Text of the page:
What if it was your child?

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We all seem to find a way to sympathize or empathize with those around us who feel alone or sad from being single or experiencing a recent break-up. We express emotions watching movies or TV shows where our favourite fictional characters die. We can express happiness and joy for others who reach life achievements or milestones. We are able to find the right emotional reaction for so many things in our world. Though, on Valentine’s Day this year, in the late hours of the night, Ontarians’ phones went off when an Amber Alert was issued for an 11 year-old girl in Brampton — and plenty of people were without sympathy or empathy for anyone close to that young girl, or for the girl herself.

Riya Rajkumar was found dead in her father’s home late on February 14. Meanwhile, there were hundreds of people (probably more than that, unfortunately) complaining about being woken up by the sound of the Amber Alert notification being sent to their phones. What is wrong with people?

Put yourselves in the shoes of this girl’s mother. A young girl, on her birthday, was out with her dad — and eventually — this mother feels worried enough about her daughter that she has to call the police, and then, she too gets the notification on her phone of an Amber Alert, and it’s for her daughter.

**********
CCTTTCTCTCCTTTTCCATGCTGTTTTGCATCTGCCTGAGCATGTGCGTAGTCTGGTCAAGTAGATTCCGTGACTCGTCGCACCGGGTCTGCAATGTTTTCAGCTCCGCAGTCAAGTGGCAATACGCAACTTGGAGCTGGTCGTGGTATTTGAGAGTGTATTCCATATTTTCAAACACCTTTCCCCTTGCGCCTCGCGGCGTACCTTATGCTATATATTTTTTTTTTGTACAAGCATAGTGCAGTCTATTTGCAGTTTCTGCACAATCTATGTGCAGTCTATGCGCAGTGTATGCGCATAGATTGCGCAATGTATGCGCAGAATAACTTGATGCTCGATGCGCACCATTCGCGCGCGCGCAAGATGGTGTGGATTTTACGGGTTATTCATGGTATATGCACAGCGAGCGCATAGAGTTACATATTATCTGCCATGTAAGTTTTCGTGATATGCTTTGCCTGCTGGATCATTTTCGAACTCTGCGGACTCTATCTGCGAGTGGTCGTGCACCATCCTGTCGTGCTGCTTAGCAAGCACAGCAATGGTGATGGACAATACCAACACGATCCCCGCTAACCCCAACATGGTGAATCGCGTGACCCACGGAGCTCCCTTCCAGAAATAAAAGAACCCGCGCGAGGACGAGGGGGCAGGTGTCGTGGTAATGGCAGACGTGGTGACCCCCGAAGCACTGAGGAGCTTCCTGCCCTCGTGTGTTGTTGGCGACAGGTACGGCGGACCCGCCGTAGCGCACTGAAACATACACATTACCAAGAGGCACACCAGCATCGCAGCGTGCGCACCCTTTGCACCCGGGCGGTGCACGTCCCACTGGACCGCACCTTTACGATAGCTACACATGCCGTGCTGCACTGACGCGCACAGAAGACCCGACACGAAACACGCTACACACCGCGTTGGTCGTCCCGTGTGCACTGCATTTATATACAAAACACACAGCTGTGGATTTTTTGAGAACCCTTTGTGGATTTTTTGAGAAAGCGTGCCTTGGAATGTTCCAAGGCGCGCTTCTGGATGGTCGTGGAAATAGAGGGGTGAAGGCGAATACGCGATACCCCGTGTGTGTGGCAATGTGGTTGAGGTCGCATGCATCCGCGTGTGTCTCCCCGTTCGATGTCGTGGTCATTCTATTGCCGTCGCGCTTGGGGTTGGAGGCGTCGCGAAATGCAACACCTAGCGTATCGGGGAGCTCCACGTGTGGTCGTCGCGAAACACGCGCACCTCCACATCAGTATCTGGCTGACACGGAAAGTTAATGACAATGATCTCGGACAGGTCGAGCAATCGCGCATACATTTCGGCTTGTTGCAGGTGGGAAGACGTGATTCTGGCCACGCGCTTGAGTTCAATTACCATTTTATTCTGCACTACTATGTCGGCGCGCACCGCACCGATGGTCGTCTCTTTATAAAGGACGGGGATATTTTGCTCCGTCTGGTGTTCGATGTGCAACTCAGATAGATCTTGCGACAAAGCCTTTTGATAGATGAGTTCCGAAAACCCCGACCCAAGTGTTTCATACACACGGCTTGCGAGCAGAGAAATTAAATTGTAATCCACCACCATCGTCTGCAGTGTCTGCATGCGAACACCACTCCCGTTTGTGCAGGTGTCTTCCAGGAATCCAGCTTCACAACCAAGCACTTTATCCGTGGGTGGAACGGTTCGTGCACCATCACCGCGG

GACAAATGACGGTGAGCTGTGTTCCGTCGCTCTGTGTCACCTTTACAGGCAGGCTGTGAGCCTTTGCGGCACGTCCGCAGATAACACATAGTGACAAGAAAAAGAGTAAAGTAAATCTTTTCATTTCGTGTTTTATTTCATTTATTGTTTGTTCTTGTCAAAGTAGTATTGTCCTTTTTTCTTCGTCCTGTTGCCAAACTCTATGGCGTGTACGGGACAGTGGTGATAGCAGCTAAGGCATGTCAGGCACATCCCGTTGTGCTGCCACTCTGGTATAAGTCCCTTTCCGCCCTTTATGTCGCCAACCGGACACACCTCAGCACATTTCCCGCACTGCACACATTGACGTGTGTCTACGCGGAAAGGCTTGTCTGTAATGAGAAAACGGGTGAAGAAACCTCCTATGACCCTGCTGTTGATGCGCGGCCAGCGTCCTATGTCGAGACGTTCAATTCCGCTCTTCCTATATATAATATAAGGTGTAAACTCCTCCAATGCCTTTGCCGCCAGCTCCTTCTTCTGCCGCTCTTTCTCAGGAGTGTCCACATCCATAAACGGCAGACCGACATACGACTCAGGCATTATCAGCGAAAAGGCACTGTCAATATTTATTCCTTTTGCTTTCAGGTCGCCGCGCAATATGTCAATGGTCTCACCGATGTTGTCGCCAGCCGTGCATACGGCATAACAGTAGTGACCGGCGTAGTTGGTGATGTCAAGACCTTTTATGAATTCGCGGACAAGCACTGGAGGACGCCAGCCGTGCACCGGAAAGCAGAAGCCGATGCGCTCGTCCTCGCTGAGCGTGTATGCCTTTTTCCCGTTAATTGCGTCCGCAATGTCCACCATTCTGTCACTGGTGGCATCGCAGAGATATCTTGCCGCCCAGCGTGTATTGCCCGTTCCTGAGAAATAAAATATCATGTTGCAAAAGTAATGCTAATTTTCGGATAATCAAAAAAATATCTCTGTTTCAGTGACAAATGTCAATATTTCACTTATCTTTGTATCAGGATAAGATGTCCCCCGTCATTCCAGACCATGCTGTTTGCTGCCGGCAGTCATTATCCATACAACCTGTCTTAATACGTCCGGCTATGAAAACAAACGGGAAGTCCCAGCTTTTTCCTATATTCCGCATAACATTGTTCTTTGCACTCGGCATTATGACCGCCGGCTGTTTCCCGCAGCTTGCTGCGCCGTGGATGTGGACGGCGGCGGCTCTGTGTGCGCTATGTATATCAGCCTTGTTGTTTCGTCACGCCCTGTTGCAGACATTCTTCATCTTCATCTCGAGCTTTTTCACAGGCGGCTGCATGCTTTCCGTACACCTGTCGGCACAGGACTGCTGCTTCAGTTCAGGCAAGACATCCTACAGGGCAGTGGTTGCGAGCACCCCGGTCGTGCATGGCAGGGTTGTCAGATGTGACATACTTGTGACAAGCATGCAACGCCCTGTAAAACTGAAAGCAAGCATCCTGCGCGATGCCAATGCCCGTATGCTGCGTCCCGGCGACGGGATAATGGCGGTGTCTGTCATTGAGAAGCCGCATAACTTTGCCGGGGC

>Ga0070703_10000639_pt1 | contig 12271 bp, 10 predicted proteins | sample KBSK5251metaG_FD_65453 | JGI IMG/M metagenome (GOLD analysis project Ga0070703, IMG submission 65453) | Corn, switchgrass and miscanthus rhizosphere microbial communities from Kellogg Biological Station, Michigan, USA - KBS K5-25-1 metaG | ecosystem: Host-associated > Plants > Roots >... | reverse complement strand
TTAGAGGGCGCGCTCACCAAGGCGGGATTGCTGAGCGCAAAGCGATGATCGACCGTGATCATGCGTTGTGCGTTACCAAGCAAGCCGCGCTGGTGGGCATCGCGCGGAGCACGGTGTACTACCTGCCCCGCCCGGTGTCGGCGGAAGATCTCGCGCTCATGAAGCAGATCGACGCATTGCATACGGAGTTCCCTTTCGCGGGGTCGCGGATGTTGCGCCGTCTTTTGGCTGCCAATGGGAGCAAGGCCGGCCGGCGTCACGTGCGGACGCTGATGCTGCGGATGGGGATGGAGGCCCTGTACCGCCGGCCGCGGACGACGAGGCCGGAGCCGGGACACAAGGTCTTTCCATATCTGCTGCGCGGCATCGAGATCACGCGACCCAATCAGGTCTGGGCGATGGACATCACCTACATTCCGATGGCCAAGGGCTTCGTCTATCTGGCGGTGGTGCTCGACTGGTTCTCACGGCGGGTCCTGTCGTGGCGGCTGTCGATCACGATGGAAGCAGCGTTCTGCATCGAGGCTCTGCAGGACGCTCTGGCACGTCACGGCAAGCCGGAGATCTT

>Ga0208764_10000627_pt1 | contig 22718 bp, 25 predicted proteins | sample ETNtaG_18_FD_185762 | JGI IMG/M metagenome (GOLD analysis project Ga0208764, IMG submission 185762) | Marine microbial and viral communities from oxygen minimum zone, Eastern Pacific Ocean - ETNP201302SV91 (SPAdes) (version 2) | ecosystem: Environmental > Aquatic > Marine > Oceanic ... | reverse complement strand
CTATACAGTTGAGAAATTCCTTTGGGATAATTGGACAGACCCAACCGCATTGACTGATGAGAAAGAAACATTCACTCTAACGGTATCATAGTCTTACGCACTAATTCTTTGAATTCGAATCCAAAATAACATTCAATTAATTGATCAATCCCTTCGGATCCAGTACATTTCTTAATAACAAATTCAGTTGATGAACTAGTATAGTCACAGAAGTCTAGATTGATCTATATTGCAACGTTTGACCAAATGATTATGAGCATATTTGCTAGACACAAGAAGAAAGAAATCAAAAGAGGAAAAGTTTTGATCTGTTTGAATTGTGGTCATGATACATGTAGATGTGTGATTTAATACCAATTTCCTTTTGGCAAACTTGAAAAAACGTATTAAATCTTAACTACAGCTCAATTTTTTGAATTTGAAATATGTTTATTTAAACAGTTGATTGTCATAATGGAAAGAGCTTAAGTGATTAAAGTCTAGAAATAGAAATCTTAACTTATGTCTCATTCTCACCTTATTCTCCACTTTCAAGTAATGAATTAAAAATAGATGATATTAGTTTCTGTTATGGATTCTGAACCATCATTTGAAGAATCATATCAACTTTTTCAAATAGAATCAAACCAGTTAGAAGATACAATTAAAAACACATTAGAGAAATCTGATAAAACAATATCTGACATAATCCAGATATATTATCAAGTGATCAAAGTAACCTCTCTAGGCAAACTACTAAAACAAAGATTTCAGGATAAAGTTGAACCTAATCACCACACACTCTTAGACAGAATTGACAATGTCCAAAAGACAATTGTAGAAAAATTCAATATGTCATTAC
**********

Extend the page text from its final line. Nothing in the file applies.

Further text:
Put yourselves in the shoes of this young girl. She wakes up on a Thursday morning looking forward to celebrating her 11th birthday. She goes to school and she gets to celebrate her special day with her friends. She goes home and she spends some time with her mother before going to spend time with her father. When she gets in the car with her father, she thinks she’ll be going to a nice birthday dinner or some other fun activity with one of the two people who she has learned to trust the most in her world. At some point, her day, her night, takes a turn, and in a moment, this girl just wants to be back with her mother. But she never got the chance to go back home, to celebrate the joy of her birthday.

The Amber Alert system is how the girl was located, it’s what helped police track down where she was — but instead of phone lines being available for people to call the police to help, they were tied up with people calling to complain about the alert they got on their phone.

Here’s my message: those of you who felt so angry about a notification waking you up at night that it made you call the police to complain you need a dose of reality, or maybe a dose of empathy and sympathy for others. Would you want to be in the shoes of that young girl, or her mother? What if it was your child who was missing or who was in danger?

Losing a few minutes of sleep, or even a few hours is not the worst thing in the world. Imagine how much sleep Riya’s mother is losing every night? So, to all of you who complained, check yourselves, because you really don’t have it that bad.

 

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